The First Zionist Congress (Hebrew: הקונגרס הציוני הראשון) was the inaugural congress of the Zionist Organization (ZO) (to become the World Zionist Organization (WZO) in 1960) held in Basel (Basle), Switzerland, from August 29 to August 31, 1897. It was convened and chaired by Theodor Herzl, the founder of the modern Zionism movement. The Congress formulated a Zionist platform, known as the Basel program, and founded the Zionist Organization. It also adopted the Hatikvah as its anthem (already the anthem of Hovevei Zion and later to become the national anthem of the State of Israel).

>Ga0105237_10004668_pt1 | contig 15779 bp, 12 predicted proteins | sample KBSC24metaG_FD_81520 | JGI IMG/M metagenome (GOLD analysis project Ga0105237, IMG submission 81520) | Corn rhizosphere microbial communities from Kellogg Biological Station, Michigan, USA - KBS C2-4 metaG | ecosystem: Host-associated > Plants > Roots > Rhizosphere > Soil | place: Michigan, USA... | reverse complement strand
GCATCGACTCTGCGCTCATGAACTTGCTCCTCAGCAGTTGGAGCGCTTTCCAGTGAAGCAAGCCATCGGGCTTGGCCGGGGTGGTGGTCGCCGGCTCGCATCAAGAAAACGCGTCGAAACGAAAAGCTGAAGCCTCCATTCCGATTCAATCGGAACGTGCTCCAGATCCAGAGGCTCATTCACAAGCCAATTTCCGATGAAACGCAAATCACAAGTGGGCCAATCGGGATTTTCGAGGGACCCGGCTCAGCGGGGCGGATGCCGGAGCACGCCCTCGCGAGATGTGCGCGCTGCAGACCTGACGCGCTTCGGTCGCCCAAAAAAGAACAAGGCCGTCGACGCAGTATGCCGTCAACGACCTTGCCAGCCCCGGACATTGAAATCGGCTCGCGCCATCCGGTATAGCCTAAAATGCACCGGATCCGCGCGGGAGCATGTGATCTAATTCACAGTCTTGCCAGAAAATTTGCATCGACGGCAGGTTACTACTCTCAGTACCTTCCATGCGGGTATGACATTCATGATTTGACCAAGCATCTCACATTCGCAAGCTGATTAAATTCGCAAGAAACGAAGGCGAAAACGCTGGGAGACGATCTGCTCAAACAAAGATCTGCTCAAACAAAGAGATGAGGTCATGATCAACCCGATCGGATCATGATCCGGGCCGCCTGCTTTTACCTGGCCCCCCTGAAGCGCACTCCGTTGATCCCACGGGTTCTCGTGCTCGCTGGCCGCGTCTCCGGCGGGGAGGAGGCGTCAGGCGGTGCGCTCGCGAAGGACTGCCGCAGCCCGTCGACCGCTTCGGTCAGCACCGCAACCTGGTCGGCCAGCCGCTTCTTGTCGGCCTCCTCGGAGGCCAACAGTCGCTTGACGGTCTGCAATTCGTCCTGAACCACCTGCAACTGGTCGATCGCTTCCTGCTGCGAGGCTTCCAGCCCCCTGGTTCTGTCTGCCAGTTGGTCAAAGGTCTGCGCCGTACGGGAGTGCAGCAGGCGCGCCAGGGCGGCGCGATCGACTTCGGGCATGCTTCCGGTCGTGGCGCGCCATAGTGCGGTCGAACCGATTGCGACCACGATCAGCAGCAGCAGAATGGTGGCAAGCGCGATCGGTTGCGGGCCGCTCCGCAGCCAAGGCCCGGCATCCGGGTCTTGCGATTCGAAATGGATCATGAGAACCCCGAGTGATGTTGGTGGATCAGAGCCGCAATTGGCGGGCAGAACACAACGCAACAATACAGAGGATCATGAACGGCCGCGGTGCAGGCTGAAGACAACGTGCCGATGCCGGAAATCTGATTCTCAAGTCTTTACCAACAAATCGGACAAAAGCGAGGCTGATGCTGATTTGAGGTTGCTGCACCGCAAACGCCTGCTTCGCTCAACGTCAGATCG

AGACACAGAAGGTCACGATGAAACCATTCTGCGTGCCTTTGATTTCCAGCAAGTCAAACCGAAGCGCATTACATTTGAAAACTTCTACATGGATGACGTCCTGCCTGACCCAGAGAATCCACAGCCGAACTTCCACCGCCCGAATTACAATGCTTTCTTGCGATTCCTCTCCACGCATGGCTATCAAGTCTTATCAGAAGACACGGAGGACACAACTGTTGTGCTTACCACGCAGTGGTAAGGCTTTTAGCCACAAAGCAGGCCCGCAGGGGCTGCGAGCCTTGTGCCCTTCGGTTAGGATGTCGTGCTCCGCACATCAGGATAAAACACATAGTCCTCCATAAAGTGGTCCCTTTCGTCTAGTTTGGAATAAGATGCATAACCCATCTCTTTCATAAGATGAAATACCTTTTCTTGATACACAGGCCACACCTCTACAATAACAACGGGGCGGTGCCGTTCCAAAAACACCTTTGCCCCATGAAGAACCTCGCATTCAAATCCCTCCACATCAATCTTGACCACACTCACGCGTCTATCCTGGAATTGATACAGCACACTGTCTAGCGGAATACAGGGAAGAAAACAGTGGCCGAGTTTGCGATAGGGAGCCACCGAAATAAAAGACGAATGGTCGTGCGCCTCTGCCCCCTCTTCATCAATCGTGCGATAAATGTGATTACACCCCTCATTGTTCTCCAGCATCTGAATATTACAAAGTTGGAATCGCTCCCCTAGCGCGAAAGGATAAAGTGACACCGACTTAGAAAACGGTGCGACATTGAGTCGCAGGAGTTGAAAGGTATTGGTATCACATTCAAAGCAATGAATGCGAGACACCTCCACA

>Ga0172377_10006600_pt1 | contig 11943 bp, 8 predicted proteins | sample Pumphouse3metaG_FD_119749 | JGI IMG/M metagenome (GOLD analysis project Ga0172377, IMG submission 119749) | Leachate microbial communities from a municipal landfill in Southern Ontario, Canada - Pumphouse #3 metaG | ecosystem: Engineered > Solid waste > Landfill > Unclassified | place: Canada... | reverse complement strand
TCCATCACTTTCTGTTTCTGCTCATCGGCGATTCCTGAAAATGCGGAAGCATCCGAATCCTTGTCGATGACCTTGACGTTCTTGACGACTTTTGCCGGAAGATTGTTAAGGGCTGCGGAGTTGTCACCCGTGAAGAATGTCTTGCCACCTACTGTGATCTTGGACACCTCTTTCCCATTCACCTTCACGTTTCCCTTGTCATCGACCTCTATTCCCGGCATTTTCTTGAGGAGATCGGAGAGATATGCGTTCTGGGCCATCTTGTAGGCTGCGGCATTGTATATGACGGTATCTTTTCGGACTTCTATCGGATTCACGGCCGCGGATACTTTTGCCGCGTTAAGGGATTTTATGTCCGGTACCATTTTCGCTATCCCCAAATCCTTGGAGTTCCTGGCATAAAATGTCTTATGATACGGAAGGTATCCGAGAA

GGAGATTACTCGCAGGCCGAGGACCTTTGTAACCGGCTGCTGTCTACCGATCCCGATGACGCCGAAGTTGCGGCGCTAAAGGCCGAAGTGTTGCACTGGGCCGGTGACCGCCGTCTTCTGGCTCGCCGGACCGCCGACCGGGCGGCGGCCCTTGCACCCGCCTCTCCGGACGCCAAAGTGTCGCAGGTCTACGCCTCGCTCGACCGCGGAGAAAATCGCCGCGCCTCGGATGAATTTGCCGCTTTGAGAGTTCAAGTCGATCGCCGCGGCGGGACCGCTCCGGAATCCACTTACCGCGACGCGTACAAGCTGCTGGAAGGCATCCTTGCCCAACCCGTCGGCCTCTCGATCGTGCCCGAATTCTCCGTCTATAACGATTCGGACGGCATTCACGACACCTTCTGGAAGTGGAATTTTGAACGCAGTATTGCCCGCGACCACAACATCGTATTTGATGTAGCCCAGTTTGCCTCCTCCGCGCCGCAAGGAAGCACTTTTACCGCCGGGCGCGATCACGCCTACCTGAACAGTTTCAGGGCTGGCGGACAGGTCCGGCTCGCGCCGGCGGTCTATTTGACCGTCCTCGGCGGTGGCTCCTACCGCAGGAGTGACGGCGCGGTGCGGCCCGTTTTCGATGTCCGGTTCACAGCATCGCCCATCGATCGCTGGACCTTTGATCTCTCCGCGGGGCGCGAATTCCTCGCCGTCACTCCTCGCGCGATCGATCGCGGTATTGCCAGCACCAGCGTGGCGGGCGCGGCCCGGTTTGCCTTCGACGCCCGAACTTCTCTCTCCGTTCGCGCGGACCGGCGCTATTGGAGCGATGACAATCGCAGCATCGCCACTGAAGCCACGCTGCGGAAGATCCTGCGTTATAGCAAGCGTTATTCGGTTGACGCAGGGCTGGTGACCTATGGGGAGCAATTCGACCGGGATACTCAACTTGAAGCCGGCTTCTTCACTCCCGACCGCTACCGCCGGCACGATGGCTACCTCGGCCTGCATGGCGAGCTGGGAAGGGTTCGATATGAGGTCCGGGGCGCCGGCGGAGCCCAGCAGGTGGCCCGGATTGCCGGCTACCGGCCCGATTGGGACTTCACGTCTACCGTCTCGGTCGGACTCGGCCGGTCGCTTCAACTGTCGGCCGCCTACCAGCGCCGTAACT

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“The veto is a Presidents Constitutional right, given to him by the drafters of the Constitution because they wanted it as a check against irresponsible Congressional action. The veto forces Congress to take another look at legislation that has been passed. I think this is a responsible tool for a president of the United States, and I have sought to use it responsibly.”
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